Is New York Properly Supporting Mentally Ill People When They Leave Prison?
In New York, individuals with severe mental illness are often placed in a special part of a prison where they can receive services, therapies, and help monitoring their medication. But what happens when these individuals are released from prison? Are they still receiving the support they need? Oftentimes the answer is no. Many former prisoners with mental illness end up on the streets not receiving the help they need.

Not Enough Support

In 2019, the corrections department released thousands of mentally ill prisoners to homeless shelters because the special subsidized housing they qualified for had a waiting list. This subsidized housing would provide caseworkers and mental health staff to assist the former prisoners. This release was contrary to the department's previous policy, which was to keep prisoners incarcerated until a room opened up for them. The reasoning was that it was too dangerous to send them to homeless shelters.

The corrections department was sued for holding people beyond their release date, and the policy changed. Individuals who are now released lack the psychiatric support they need. This often results in mental health deterioration or an individual committing further crimes. This is a symptom of a larger problem. Since the 1950s, psychiatric institutions across the country were closed down after being criticized for being inhumane. However, inadequate funding was made available for community-based services. As a result, many people with mental illness ended up in prison instead of receiving the services they needed.

Revolving Door

New York doesn’t have anywhere near enough sufficient housing for the mentally ill individuals who are released from prison. When it is time to release these individuals, it may be unsafe to send them to homeless shelters where they will not receive the support they need. However, it is also unfair to keep them incarcerated until a bed in a subsidized facility opens up. The failure to provide services results in a revolving door of incarceration. Without having a stable home when they are released from prison, individuals with mental illness risk their health further deteriorating. It is clear that the state must find a way to provide adequate support for these individuals.

If you or a loved one has a mental disability and has been arrested or convicted of a crime, you need an experienced criminal defense attorney on your side. Elizabeth Kelley specializes in representing individuals with mental disabilities. To schedule a consultation, call (509) 991-7058.
For More Information on Mental Disabilities and the Criminal Justice System

Representing People with Mental Disabilities: A Practical Guide for Criminal Defense Lawyers was edited by Elizabeth Kelley.
It contains chapters devoted to a variety of issues confronted by people with mental disabilities in the criminal justice system, such as Competency, Sanity, Malingering, Neuroscience, Jail and Prison Conditions, Working with Experts, and Risk Assessment. Chapters are written by academics, mental health experts, and criminal defense lawyers. In the introduction, Elizabeth writes that "This is the resource I wish I had had many years ago."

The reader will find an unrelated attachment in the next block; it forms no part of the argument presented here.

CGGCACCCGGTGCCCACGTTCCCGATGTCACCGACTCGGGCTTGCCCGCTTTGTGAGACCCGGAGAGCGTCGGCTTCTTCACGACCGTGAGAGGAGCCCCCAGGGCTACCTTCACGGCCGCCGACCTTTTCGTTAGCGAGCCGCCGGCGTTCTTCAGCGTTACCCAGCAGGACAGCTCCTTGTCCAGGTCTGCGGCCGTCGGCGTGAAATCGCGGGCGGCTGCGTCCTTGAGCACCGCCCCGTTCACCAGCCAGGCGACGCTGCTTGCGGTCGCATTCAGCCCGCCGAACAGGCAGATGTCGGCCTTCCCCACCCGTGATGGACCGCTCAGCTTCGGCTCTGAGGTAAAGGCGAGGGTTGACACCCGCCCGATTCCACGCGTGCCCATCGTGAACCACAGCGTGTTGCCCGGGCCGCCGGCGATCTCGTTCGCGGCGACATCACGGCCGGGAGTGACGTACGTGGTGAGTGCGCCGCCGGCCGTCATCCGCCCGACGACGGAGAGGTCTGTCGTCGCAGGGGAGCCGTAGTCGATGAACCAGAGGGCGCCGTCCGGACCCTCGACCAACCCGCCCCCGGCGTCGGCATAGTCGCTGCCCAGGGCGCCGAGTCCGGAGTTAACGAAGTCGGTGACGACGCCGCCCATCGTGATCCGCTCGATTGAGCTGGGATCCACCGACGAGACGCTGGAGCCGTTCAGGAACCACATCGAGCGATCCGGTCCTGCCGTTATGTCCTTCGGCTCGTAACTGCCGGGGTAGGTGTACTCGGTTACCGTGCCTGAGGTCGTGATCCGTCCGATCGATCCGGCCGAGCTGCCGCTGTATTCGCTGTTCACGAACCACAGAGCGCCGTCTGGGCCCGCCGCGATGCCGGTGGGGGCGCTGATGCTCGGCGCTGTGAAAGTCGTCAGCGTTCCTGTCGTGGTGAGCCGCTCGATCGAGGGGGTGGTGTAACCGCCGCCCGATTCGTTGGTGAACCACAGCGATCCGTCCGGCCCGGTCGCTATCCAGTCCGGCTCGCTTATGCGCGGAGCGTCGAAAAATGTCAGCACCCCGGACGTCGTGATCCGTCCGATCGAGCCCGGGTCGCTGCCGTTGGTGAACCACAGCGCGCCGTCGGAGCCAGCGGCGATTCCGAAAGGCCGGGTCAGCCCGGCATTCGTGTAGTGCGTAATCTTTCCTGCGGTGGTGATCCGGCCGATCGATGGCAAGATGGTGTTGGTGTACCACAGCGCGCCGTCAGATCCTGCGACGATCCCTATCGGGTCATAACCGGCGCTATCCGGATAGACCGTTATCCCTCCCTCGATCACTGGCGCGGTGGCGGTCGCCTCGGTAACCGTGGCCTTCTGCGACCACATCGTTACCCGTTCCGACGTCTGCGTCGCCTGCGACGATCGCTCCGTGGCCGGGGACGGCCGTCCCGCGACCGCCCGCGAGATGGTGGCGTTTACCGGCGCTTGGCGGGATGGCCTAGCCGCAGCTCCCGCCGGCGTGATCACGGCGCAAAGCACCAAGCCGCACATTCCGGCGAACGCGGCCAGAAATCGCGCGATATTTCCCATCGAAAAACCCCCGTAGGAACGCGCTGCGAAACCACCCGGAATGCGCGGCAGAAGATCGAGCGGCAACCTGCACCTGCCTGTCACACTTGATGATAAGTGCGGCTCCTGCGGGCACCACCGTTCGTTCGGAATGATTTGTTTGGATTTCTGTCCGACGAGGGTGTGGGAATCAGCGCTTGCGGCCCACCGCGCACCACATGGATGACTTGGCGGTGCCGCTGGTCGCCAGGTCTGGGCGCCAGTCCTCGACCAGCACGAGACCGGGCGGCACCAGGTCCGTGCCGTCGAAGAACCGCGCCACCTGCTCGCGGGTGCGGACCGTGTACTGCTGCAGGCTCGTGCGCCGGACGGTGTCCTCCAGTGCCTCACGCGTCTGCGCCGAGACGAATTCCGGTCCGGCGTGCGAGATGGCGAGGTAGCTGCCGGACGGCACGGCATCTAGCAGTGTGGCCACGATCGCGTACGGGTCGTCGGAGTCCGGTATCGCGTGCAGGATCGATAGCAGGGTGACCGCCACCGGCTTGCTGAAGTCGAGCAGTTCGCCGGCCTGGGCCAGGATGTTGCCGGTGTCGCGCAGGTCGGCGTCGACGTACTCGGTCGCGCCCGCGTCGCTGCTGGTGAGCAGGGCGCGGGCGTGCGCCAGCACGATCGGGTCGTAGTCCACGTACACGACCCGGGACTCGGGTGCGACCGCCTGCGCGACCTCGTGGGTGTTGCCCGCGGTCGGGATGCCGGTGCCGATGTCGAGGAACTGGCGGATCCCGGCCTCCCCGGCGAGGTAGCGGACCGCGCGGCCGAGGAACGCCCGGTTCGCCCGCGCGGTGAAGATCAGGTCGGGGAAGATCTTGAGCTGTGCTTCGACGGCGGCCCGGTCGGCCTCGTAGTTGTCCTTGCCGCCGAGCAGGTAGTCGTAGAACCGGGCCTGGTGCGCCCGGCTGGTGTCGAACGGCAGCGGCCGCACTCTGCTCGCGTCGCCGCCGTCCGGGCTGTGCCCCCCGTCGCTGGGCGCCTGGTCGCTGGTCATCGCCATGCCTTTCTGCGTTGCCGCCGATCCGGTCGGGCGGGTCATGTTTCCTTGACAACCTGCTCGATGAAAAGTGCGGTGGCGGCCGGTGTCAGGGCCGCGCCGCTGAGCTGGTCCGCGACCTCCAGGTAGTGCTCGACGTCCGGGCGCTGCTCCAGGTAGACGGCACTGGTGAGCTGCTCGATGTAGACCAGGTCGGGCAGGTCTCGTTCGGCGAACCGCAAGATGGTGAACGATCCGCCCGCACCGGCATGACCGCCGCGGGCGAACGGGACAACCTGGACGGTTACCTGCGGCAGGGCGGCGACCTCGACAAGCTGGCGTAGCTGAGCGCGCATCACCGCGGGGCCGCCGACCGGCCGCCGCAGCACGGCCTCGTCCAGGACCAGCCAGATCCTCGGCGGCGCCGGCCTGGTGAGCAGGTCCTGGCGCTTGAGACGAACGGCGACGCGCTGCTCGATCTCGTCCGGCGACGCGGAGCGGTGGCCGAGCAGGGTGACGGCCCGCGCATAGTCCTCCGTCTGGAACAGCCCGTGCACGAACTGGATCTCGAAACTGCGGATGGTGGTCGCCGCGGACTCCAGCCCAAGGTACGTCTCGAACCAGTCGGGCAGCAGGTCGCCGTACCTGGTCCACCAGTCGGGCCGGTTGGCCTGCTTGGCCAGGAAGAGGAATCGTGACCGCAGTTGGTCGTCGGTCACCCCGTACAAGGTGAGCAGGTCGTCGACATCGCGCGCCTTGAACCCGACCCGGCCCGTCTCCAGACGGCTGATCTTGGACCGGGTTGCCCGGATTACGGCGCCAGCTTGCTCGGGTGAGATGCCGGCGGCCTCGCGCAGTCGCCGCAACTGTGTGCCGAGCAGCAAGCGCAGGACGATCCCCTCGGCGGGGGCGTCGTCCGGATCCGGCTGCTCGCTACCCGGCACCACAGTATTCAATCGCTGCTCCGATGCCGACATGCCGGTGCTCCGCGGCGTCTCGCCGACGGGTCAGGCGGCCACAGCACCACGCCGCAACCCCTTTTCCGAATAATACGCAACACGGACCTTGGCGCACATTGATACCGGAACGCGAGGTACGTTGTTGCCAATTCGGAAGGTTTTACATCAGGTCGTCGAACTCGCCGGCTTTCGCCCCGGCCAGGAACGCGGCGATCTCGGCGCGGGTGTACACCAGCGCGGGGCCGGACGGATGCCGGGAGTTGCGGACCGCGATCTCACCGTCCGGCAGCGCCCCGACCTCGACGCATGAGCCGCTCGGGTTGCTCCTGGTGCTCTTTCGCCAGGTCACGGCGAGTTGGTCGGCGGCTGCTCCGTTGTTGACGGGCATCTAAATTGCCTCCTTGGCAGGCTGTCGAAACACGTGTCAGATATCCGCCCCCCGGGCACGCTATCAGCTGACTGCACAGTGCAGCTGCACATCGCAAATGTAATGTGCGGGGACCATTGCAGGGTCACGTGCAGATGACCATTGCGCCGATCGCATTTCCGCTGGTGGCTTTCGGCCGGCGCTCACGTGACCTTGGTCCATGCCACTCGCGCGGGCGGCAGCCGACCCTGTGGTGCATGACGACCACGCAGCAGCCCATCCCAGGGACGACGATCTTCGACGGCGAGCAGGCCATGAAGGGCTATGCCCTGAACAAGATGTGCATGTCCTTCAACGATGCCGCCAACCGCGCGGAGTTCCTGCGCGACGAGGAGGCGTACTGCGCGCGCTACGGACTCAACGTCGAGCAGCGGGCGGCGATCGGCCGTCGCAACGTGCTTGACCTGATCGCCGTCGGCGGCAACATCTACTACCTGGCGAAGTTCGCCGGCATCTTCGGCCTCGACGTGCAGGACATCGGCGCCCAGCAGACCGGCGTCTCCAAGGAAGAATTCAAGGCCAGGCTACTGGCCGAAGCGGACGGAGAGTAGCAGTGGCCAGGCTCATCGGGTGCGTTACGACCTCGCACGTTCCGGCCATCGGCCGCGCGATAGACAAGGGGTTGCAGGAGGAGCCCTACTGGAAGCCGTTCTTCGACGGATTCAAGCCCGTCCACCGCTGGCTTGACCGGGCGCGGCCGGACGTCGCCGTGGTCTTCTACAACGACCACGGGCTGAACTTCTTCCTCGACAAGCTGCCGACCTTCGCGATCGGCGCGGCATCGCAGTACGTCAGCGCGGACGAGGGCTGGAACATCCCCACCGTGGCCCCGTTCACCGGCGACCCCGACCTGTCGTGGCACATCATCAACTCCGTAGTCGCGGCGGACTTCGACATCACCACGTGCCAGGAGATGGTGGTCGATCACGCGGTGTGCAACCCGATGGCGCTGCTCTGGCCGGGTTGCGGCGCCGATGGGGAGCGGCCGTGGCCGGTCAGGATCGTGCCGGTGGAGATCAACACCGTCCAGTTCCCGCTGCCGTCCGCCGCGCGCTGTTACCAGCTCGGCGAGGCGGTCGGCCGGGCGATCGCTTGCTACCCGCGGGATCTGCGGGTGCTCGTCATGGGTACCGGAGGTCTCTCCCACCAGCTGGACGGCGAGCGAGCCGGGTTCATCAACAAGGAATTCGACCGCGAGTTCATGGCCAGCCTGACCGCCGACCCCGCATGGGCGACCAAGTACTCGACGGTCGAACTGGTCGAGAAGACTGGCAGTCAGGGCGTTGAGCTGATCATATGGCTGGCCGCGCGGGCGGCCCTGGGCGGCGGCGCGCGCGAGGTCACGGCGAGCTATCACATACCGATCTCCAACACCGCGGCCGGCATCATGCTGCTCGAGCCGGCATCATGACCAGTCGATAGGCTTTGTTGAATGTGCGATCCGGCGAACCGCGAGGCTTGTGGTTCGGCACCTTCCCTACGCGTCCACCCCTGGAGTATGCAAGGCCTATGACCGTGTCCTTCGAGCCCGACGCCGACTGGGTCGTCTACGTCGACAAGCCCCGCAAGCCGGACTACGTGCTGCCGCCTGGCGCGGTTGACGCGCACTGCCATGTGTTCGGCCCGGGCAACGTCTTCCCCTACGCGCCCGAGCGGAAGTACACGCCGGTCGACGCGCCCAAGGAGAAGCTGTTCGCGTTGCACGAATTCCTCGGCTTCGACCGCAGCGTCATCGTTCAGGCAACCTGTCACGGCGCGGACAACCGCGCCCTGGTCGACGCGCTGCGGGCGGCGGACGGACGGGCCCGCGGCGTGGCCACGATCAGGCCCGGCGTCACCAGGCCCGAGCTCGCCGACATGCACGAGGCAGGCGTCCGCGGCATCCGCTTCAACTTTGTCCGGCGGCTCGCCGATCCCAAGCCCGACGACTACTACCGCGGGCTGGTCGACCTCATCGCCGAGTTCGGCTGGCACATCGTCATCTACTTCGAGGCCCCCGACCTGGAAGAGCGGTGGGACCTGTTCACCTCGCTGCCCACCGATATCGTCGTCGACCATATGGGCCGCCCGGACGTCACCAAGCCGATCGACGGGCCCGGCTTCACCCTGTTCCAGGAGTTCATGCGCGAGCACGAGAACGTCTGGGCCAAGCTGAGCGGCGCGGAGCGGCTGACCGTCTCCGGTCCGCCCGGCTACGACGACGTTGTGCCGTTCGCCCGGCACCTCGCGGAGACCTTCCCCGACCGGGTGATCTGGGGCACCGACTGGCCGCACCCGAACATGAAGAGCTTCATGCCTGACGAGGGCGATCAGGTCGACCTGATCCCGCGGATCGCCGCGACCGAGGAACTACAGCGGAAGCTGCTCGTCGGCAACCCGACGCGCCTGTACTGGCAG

Elizabeth Kelley
Criminal Defense Attorney
Elizabeth Kelley is a criminal defense lawyer with a nationwide practice specializing in representing people with mental disabilities. She is the co-chair of The Arc's National Center for Criminal Justice and Disability, serves on the American Bar Association’s Commission on Disability Rights, Criminal Justice Section Council, and Editorial Board of the Criminal Justice Magazine Learn more.
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After more than a decade of unjust prosecution and abuse in the criminal justice system, Neli Latson, a Black man with multiple disabilities, is finally a free man. Virginia Governor Ralph Northam granted Mr. Latson, 29, a full pardon late Monday.

Mr. Latson, who has autism and intellectual disability, now has the chance to live a satisfying and self-directed life in the community, free from burdensome, unfair restrictions and the constant threat of reincarceration, but unfortunately never free from the painful truth that Black people with disabilities live at a dangerous intersection of racial injustice and disability discrimination. Mr. Latson’s case, which began in 2010, galvanized disability rights activists, bringing national attention to overly aggressive and sometimes deadly policing, prosecution and sentencing practices and the horrifying mistreatment of people with disabilities in jails and prisons.
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Representing People with Mental Disabilities: A Practical Guide for Criminal Defense Lawyers

Representing People with Mental Disabilities: A Practical Guide for Criminal Defense Lawyers, was edited by Elizabeth Kelley. It contains chapters devoted to a variety of issues confronted by people with mental disabilities in the criminal-justice system, such as:

  • Competency
  • Sanity
  • Malingering
  • Neuroscience
  • Jail and Prison Conditions
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Elizabeth's book titled Representing People with Autism Spectrum Disorder: A Practical Guide for Criminal Defense Lawyers was released by the American Bar Association. Topics include:

  • Co-Occurring Disorders
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  • Competency
  • Risk of Violence
  • Mitigation.